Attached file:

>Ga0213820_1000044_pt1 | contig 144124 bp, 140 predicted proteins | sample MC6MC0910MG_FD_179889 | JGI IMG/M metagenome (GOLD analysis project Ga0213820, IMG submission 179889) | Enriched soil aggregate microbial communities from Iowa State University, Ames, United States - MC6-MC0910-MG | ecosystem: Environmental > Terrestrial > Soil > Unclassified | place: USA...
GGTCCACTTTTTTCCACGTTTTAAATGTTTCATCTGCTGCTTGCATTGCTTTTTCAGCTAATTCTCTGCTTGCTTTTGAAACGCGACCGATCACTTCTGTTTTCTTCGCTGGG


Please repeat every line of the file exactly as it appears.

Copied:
>Ga0213820_1000044_pt1 | contig 144124 bp, 140 predicted proteins | sample MC6MC0910MG_FD_179889 | JGI IMG/M metagenome (GOLD analysis project Ga0213820, IMG submission 179889) | Enriched soil aggregate microbial communities from Iowa State University, Ames, United States - MC6-MC0910-MG | ecosystem: Environmental > Terrestrial > Soil > Unclassified | place: USA...
GGTCCACTTTTTTCCACGTTTTAAATGTTTCATCTGCTGCTTGCATTGCTTTTTCAGCTAATTCTCTGCTTGCTTTTGAAACGCGACCGATCACTTCTGTTTTCTTCGCTGGG